I used to spend a lot of time getting stuck as a writer, but then I pushed through on the memoir project and now everything I bottled up wants to come out to play. And that’s how I know the memoir is a story that needs telling. And though we may cross each other in space at some point, hurtling in new directions, it will retain at least a core of interest for me, and hopefully for some agent and publisher out there.

And hey, my sister thinks it’s great.

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Categories: ev's writing, ponderings, Uncategorized

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One Comment on “Block’s writer”

  1. March 25, 2010 at 1:45 pm #

    My answer is my answer alone. I write because it gets better when I rewrite it. The third time around, it starts to sound nuanced. The fourth revision I’m making specific language choices, listening to the rhythm of the words, the believability of the dialogue. The fifth time through I may do something drastic, like change the tense, cut the first 7 pages and have the narrative begin at a new point. Actually, I usually chop out my beginnings, trusting that the quotation I heard a long time ago is true: One should start a story like one would pick up a puppy, a little behind the front. I have no idea anymore who said it, maybe St. Vincent Millay or Doris Lessing or Eudora Welty. Now that woman wrote a lot.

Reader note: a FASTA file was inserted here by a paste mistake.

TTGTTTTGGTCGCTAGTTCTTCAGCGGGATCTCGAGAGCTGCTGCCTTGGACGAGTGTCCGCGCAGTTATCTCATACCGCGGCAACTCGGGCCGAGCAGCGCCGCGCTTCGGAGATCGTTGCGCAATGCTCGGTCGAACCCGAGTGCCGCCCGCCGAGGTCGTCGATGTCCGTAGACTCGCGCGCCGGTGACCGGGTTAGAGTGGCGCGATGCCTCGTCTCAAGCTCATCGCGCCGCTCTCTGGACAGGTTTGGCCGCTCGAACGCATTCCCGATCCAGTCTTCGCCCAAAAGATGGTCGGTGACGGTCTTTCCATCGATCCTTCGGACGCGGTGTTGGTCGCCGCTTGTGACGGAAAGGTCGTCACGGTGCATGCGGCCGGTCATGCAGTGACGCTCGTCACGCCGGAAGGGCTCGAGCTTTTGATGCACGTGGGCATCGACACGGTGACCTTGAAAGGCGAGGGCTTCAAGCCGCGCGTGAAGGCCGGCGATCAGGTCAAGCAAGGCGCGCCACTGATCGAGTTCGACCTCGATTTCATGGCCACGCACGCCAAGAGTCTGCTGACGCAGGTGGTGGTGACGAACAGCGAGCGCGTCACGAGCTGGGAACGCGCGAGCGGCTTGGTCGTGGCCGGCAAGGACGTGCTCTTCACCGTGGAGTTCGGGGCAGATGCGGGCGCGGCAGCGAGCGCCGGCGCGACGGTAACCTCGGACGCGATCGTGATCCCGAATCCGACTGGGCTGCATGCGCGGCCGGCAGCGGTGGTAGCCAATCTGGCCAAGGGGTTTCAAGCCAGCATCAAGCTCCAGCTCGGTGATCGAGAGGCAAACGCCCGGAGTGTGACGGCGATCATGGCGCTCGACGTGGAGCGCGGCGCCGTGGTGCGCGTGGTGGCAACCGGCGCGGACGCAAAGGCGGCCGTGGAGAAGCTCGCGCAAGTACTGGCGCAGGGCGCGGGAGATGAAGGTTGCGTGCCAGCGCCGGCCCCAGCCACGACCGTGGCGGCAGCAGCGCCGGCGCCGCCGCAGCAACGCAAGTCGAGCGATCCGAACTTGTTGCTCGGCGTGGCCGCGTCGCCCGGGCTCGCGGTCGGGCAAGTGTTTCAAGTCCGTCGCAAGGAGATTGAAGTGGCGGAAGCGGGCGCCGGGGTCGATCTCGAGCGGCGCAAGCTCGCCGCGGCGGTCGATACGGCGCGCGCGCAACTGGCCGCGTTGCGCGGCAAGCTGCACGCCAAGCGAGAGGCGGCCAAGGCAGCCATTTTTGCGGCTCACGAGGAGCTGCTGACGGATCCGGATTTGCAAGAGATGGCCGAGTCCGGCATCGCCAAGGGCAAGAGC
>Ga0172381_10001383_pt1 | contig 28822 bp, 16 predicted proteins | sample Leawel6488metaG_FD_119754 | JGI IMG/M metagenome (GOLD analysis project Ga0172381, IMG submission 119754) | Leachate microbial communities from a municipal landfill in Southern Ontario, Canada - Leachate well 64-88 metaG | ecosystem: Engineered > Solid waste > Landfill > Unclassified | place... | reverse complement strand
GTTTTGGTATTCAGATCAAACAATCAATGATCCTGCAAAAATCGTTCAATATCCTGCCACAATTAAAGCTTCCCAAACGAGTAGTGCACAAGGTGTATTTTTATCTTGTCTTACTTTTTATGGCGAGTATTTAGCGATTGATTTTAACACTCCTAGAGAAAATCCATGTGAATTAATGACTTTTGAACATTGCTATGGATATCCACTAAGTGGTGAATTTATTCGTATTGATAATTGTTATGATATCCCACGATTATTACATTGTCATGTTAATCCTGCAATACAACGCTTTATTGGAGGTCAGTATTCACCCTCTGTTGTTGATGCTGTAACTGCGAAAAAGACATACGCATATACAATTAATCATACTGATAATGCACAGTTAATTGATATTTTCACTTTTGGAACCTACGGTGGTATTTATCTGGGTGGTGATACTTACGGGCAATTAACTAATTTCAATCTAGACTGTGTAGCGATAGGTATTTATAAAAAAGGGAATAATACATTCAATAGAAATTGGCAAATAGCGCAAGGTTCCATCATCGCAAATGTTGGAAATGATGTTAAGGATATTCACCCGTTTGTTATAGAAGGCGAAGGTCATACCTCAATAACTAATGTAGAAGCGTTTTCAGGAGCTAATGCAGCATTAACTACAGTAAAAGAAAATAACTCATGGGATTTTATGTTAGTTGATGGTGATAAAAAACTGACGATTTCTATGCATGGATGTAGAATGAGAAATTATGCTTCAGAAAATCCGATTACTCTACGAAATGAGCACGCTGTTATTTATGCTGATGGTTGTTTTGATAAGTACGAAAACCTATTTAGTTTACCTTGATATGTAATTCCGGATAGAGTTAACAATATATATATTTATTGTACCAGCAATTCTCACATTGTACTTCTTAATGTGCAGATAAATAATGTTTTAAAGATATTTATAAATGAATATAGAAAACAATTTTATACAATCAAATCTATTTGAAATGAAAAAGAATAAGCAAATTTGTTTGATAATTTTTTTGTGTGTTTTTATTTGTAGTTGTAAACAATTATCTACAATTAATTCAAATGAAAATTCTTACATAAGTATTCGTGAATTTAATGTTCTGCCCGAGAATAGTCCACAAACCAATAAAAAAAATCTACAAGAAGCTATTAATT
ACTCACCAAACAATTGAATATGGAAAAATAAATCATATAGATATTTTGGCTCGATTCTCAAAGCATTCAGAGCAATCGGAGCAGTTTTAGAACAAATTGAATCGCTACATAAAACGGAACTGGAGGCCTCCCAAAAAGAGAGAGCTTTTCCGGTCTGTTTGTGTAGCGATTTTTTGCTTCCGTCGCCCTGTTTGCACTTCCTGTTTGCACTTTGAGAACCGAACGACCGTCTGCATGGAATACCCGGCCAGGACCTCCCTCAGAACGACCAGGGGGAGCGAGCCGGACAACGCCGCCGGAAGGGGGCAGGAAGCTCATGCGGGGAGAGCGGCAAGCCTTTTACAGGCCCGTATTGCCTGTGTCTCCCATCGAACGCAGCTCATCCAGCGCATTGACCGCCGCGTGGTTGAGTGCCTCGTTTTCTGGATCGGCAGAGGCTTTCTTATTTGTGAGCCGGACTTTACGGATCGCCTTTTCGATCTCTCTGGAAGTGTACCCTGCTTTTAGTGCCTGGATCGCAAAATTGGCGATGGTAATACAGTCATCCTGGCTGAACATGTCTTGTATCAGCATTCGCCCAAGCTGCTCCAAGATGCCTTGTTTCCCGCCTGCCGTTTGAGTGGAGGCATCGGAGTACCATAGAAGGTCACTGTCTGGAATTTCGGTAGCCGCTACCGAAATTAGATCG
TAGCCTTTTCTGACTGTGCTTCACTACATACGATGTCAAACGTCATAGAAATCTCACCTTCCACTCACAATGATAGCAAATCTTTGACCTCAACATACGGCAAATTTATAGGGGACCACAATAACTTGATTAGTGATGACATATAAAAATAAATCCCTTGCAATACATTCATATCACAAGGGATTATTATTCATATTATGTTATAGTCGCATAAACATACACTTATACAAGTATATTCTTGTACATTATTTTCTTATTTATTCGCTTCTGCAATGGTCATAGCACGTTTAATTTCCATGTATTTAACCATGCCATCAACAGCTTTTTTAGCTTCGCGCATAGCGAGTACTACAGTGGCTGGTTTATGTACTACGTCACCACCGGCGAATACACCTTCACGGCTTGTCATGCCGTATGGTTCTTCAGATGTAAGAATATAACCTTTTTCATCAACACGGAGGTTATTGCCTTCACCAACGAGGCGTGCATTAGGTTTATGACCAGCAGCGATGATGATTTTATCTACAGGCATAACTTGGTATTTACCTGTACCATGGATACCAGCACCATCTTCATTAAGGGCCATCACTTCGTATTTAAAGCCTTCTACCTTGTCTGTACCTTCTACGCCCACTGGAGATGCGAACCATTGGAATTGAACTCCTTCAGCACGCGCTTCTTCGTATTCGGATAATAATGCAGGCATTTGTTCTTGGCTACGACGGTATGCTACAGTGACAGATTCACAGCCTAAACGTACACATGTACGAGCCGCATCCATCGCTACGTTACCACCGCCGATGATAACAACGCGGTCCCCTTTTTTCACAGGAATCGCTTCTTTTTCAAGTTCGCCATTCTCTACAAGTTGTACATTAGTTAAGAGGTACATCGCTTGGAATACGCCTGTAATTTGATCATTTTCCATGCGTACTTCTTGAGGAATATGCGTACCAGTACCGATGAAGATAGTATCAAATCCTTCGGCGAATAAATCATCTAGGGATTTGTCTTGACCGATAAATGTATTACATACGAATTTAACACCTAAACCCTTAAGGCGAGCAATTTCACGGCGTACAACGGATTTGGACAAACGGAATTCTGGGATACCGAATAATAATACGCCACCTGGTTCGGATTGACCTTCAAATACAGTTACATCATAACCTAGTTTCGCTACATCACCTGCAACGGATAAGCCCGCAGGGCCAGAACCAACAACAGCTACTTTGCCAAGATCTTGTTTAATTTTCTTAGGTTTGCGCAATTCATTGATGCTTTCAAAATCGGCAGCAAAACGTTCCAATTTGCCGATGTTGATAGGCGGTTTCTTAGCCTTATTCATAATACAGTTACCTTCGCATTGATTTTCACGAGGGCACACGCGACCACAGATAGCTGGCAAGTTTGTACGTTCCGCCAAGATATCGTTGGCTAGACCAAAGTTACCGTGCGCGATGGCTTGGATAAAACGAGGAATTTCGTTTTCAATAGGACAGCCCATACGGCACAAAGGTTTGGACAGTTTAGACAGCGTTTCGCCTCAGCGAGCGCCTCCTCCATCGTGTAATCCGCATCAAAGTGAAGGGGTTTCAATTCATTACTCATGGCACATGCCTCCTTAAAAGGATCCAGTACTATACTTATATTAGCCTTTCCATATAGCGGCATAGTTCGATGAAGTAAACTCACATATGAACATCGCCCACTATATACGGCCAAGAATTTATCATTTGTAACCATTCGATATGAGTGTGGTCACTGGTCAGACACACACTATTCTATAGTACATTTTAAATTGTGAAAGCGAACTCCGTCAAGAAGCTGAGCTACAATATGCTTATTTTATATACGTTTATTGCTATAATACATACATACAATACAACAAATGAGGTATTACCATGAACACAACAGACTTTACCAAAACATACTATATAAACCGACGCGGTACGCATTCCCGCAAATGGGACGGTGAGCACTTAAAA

This is my answer too! Fantastic. Definitely needs a x-posting on FRY BUTTER, since we’ve been painfully lacking in any book/writing stuffs, which is hilarious, since we’re all – you know – writers.